Why the markets are behaving so strangely

It is as if one were walking in a forest during January, snow on the ground but the hawthorn in flower
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The Independent Online

After a crash, everybody hopes to get back to normal. I happen to be referring here to the savage, prolonged downturn in the global stock market that touched bottom during the Iraq war and which has since eased. I could as well have in mind any other traumatic event, such as a major illness, or a war. The sentiment is the same. The teasing question, however, for central banks, businesses and savers is which normal times are we returning to. Are we going to encounter once again economic circumstances resembling the early 1990s when the bull market began? Or is "normal" an older pattern going back a century or more? Later this week, the US Federal Reserve will, through its interest rate decision, show which account of normality it thinks is the more realistic.

For the moment, financial markets present some strange sights. It is as if one were walking in a forest during January, snow on the ground, but the hawthorn was in full flower, four months early. Or as if one glanced upwards and saw that swallows were mingling with winter geese. Thus risky equities have been rising at the same time as safe-as-houses bonds. Usually these very different types of security make up a seesaw; if the one is up, the other is down. Moreover, you don't generally see interest rates on the floor but not the slightest sign of accelerating inflation. Nor, in these circumstances, would you ever expect to see the gold price rising, as it has been. Gold is the supreme hedge against inflation. If consumer prices are stable, or tending downwards, as they are at present, then the best thing to do with gold bullion is to melt it down and turn it into jewellery rather than to buy more of it.

Rarely, too, does one hear an American Treasury Secretary talking about the dollar in such uncaring terms that his insouciance serves only to make the currency plunge further. We see a flight from the dollar. Dollar imperialism, a feature since the Second World War, is being soft-pedalled just at a moment when American power is reaching out across the world as never before.

What these strange juxtapositions tell us is that each of the two schools of thought about what the future holds have numerous followers. In one camp there are those who believe that the economic cycle is continuing to work as it has done throughout all our lifetimes, even though the bull market lasted an unusually long time and the subsequent correction has been more painful than usual. At last, these people would say, normal service is being resumed and so an early recovery in economic activity can be confidently expected. They believe that the familiar cycle, though probably much less extreme than 1992 to 2002, has started all over again. The essential component of this narrative is that inflation is ever present and is always likely to accelerate. Professional investors holding this view of the world are buying shares.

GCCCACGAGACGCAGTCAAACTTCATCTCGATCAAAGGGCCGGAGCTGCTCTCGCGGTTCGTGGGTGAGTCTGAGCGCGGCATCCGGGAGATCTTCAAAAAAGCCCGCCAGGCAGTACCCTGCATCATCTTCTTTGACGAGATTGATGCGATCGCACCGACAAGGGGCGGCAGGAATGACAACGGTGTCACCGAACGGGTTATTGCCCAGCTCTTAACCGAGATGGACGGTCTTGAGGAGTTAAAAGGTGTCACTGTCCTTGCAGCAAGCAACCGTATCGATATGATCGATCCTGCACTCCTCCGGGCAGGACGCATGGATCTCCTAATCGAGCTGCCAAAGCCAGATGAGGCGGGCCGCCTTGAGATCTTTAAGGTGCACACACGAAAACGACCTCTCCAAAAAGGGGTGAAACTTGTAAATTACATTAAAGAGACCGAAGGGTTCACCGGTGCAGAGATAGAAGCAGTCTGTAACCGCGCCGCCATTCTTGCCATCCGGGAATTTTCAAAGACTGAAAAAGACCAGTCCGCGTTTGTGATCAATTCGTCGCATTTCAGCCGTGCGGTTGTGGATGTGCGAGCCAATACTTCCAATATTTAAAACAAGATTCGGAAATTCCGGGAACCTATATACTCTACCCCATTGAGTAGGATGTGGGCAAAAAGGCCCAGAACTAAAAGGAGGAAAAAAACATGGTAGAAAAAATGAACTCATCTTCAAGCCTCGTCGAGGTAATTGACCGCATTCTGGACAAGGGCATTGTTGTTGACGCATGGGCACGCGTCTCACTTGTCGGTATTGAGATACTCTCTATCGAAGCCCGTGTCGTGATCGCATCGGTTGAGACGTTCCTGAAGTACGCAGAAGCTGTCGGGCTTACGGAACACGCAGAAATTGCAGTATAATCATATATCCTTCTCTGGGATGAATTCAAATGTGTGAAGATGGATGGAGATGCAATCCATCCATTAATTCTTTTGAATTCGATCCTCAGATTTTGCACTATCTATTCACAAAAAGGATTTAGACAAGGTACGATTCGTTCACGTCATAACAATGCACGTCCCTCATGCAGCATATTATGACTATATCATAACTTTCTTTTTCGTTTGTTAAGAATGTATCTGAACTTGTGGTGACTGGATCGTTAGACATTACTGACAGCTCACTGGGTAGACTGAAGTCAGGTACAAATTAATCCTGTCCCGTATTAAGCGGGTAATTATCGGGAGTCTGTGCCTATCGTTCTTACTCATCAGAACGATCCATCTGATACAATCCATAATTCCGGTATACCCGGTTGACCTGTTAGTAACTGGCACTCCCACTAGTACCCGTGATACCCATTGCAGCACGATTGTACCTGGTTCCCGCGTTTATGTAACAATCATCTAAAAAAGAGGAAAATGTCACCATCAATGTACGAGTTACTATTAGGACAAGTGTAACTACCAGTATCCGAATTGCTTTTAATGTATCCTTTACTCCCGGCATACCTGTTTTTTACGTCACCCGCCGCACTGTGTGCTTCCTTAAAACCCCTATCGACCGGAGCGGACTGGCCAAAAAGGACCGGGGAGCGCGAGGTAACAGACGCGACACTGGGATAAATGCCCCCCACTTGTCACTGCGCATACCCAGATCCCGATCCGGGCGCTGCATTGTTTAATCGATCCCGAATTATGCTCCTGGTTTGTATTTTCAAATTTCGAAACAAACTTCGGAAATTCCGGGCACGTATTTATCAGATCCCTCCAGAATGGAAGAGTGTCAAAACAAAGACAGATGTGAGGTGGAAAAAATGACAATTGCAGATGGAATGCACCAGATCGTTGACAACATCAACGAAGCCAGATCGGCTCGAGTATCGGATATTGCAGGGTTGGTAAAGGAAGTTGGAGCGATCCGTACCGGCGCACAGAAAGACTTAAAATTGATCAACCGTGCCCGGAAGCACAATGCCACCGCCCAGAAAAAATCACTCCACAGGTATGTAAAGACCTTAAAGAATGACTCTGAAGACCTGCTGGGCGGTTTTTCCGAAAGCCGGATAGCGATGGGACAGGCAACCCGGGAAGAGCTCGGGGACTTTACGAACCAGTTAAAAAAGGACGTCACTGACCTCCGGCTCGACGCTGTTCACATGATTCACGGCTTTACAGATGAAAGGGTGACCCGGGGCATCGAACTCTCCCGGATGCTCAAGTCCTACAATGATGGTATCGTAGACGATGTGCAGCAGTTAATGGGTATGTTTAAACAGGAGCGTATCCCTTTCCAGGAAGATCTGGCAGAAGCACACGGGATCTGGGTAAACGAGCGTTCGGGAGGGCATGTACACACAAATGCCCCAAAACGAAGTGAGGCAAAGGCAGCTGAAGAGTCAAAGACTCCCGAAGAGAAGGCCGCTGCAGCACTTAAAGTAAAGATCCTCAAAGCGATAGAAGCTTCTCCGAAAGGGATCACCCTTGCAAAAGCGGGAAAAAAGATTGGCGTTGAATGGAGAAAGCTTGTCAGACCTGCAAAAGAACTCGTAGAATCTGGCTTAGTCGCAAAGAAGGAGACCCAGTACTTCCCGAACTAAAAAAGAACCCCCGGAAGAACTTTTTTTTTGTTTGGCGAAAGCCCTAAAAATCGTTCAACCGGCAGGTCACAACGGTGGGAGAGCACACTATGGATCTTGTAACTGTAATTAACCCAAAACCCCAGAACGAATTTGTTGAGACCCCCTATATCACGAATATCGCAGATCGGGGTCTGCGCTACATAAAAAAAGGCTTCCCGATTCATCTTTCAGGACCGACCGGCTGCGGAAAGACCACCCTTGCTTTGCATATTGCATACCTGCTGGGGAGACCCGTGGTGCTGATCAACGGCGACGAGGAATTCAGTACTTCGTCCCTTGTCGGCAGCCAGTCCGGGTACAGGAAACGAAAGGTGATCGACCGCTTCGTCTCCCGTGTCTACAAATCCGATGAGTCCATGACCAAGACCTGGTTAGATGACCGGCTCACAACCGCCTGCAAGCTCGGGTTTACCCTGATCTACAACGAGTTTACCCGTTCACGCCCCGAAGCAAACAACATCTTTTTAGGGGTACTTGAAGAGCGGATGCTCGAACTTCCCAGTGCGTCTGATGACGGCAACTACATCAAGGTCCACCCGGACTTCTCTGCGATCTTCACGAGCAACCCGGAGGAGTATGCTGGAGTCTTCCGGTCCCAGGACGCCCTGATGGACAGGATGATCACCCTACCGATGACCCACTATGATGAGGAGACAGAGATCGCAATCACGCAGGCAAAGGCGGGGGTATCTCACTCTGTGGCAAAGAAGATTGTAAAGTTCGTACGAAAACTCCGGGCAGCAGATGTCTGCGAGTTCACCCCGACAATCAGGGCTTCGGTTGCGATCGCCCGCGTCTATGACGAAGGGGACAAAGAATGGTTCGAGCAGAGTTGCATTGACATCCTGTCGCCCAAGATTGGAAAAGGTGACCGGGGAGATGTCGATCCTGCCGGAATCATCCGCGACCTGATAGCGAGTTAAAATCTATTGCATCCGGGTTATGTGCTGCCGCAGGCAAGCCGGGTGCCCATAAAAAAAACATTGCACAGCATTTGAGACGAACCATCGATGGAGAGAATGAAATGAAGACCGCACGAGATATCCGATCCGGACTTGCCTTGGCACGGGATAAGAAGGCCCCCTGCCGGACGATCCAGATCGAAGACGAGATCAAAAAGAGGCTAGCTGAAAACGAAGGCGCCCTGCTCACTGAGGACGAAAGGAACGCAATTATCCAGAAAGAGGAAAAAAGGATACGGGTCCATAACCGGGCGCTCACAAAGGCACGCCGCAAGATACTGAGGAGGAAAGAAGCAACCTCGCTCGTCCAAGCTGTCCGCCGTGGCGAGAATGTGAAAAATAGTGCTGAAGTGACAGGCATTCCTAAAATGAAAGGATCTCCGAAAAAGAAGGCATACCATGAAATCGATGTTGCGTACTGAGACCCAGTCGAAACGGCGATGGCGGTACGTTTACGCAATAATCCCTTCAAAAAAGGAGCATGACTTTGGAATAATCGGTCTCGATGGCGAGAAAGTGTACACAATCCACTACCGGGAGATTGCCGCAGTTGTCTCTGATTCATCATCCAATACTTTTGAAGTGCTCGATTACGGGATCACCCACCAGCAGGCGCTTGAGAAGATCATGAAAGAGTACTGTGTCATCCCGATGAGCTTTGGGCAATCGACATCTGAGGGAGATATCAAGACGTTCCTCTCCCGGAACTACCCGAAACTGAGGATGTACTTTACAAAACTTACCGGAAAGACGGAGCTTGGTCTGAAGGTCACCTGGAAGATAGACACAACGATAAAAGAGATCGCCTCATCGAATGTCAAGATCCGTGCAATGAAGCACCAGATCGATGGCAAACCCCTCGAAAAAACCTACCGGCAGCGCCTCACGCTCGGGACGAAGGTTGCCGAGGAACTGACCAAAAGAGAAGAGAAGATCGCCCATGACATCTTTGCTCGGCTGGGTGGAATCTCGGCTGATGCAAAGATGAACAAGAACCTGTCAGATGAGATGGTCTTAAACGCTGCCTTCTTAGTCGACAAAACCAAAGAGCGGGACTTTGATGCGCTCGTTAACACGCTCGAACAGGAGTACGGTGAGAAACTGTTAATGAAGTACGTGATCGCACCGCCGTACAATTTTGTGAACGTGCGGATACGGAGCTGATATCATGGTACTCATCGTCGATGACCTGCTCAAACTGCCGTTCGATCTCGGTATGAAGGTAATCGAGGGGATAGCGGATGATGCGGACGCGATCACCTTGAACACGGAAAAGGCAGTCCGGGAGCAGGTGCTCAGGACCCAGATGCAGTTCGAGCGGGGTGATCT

In the other camp are those who say, "Hang on, can't you see that we are returning to a different kind of normal service. The great inflation that began in the early 1960s and continued through the 1970s and 1980s, and which petered out in the early 1990s, was an unusual episode in economic history, not normal at all, and what is reasserting itself is a much older pattern, bouts of inflation alternating with periods of deflation, as was the case for hundreds of years." And adherents of this school of thought say that because the world has forgotten how to cope with falling prices, the first bout of deflation, when it returns, will be very painful. It could substantially depress business activity. People with this view are buying bonds.

Each school has its natural followers. The community of financial executives that makes its money from high levels of stock-market activity desperately wishes the first school to be right. In their lifetimes they have enjoyed ever increasing job opportunities and accelerating salaries. They certainly don't want to find that their experience has lost its value. But if a pattern in which bouts of deflation alternate with inflation were to reassert itself, they rightly fear that exuberance would drain away from financial markets and with it the clamour for their services.

Those who spend most time considering the arguments of the second school are central bankers. They are charged with safeguarding and maintaining the value of their national currency. In many countries, including the United Kingdom, the central bank is actually responsible for issuing notes and coins. And while the Bank of England hasn't shown a lot of concern about the possibility of deflation, the US Federal Reserve worries out loud about how such an eventuality can be prevented. That is why the decision it will make on 25 June is so significant.

For followers of the first school would argue that there is no need to cut interest rates any further. But if the US Federal Reserve does, none the less, cut its primary interest rate to what would be a new 50-year low, then it will be a sign that it fears that the second school may be right, that back to normal means a return to the economic conditions of the 19th century and the first half of the 20th century and that the period 1965 to 1995 wasn't normal at all.